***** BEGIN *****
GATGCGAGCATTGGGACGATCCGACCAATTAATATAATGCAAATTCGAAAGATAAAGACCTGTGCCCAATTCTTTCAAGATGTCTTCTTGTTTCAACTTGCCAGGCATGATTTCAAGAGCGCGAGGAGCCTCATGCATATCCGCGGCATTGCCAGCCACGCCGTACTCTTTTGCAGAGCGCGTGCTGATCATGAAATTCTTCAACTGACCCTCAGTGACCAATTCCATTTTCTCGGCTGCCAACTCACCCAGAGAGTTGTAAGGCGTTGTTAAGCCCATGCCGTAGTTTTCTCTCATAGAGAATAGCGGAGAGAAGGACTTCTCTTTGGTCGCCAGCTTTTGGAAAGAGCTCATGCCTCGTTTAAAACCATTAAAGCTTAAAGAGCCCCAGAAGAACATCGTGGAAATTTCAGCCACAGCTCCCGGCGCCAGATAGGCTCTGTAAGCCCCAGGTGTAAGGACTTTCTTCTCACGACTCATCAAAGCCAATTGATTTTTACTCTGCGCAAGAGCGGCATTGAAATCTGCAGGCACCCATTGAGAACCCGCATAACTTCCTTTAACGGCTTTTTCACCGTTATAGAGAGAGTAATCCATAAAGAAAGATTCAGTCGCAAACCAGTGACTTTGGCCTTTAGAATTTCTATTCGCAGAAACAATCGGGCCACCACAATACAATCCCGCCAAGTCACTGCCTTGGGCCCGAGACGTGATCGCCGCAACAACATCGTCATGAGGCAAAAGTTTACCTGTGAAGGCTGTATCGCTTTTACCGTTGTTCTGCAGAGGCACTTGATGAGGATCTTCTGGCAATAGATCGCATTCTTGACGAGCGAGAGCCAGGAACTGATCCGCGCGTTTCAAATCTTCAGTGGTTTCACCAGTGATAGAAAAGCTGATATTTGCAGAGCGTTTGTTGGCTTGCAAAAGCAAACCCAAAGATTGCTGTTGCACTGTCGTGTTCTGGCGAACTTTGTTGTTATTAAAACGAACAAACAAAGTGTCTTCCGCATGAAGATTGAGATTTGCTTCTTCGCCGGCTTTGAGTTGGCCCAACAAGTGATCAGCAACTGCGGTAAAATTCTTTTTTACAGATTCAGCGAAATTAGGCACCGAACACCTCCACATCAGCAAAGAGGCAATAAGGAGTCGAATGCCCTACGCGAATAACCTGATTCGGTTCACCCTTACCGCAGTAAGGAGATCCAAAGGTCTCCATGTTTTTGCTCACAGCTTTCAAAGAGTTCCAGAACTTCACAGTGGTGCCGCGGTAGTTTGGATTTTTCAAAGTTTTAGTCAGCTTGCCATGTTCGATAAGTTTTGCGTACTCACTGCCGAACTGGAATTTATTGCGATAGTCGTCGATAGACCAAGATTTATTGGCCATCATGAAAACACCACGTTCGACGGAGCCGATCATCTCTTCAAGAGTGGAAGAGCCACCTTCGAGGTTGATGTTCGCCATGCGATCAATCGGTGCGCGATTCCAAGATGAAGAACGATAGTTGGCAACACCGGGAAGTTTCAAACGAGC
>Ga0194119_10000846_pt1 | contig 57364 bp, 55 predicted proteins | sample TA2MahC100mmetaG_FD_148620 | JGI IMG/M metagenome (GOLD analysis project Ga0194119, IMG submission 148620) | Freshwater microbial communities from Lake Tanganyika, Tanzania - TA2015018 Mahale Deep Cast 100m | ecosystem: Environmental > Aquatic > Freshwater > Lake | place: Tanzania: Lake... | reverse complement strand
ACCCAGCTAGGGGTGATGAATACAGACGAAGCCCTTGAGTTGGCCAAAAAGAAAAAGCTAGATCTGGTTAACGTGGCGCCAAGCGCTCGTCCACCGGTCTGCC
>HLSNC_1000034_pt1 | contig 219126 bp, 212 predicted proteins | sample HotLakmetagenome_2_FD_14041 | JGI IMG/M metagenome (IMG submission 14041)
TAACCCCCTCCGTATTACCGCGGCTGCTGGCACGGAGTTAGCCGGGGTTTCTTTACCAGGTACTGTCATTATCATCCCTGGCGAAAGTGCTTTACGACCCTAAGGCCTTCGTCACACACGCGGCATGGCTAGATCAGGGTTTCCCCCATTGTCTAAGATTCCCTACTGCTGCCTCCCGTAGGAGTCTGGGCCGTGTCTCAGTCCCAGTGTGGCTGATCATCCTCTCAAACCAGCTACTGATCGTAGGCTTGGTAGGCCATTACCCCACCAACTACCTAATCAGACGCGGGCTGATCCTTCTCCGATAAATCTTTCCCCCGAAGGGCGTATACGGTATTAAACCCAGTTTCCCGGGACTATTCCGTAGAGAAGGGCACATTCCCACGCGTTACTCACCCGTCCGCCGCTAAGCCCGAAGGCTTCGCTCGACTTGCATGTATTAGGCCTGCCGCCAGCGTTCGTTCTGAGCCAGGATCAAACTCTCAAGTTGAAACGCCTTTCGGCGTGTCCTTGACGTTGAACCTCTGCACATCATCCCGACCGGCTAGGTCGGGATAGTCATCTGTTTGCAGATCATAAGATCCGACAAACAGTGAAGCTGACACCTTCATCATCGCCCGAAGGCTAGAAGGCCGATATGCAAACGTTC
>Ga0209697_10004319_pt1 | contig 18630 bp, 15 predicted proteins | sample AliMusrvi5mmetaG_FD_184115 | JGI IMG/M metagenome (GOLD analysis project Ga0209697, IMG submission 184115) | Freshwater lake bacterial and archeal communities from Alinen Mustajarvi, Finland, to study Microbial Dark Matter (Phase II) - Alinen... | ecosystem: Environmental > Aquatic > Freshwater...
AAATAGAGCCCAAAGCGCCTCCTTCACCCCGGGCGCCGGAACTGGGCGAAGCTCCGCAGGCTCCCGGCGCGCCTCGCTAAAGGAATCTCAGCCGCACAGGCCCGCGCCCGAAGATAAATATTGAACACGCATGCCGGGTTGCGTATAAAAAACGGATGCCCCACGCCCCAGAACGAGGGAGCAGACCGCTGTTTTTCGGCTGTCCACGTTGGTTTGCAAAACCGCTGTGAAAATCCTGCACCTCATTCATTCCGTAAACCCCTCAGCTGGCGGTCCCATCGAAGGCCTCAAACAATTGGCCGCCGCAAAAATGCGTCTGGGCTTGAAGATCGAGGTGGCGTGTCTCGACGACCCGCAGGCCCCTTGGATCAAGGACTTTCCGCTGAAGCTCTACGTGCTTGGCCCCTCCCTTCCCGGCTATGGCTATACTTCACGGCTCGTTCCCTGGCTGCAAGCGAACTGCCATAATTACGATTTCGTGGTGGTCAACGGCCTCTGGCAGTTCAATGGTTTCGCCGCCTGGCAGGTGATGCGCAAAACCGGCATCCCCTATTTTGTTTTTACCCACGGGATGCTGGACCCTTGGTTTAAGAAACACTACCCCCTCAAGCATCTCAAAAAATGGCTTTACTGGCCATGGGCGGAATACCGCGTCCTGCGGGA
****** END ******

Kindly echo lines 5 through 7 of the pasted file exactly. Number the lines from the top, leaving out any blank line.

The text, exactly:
TAACCCCCTCCGTATTACCGCGGCTGCTGGCACGGAGTTAGCCGGGGTTTCTTTACCAGGTACTGTCATTATCATCCCTGGCGAAAGTGCTTTACGACCCTAAGGCCTTCGTCACACACGCGGCATGGCTAGATCAGGGTTTCCCCCATTGTCTAAGATTCCCTACTGCTGCCTCCCGTAGGAGTCTGGGCCGTGTCTCAGTCCCAGTGTGGCTGATCATCCTCTCAAACCAGCTACTGATCGTAGGCTTGGTAGGCCATTACCCCACCAACTACCTAATCAGACGCGGGCTGATCCTTCTCCGATAAATCTTTCCCCCGAAGGGCGTATACGGTATTAAACCCAGTTTCCCGGGACTATTCCGTAGAGAAGGGCACATTCCCACGCGTTACTCACCCGTCCGCCGCTAAGCCCGAAGGCTTCGCTCGACTTGCATGTATTAGGCCTGCCGCCAGCGTTCGTTCTGAGCCAGGATCAAACTCTCAAGTTGAAACGCCTTTCGGCGTGTCCTTGACGTTGAACCTCTGCACATCATCCCGACCGGCTAGGTCGGGATAGTCATCTGTTTGCAGATCATAAGATCCGACAAACAGTGAAGCTGACACCTTCATCATCGCCCGAAGGCTAGAAGGCCGATATGCAAACGTTC
>Ga0209697_10004319_pt1 | contig 18630 bp, 15 predicted proteins | sample AliMusrvi5mmetaG_FD_184115 | JGI IMG/M metagenome (GOLD analysis project Ga0209697, IMG submission 184115) | Freshwater lake bacterial and archeal communities from Alinen Mustajarvi, Finland, to study Microbial Dark Matter (Phase II) - Alinen... | ecosystem: Environmental > Aquatic > Freshwater...
AAATAGAGCCCAAAGCGCCTCCTTCACCCCGGGCGCCGGAACTGGGCGAAGCTCCGCAGGCTCCCGGCGCGCCTCGCTAAAGGAATCTCAGCCGCACAGGCCCGCGCCCGAAGATAAATATTGAACACGCATGCCGGGTTGCGTATAAAAAACGGATGCCCCACGCCCCAGAACGAGGGAGCAGACCGCTGTTTTTCGGCTGTCCACGTTGGTTTGCAAAACCGCTGTGAAAATCCTGCACCTCATTCATTCCGTAAACCCCTCAGCTGGCGGTCCCATCGAAGGCCTCAAACAATTGGCCGCCGCAAAAATGCGTCTGGGCTTGAAGATCGAGGTGGCGTGTCTCGACGACCCGCAGGCCCCTTGGATCAAGGACTTTCCGCTGAAGCTCTACGTGCTTGGCCCCTCCCTTCCCGGCTATGGCTATACTTCACGGCTCGTTCCCTGGCTGCAAGCGAACTGCCATAATTACGATTTCGTGGTGGTCAACGGCCTCTGGCAGTTCAATGGTTTCGCCGCCTGGCAGGTGATGCGCAAAACCGGCATCCCCTATTTTGTTTTTACCCACGGGATGCTGGACCCTTGGTTTAAGAAACACTACCCCCTCAAGCATCTCAAAAAATGGCTTTACTGGCCATGGGCGGAATACCGCGTCCTGCGGGA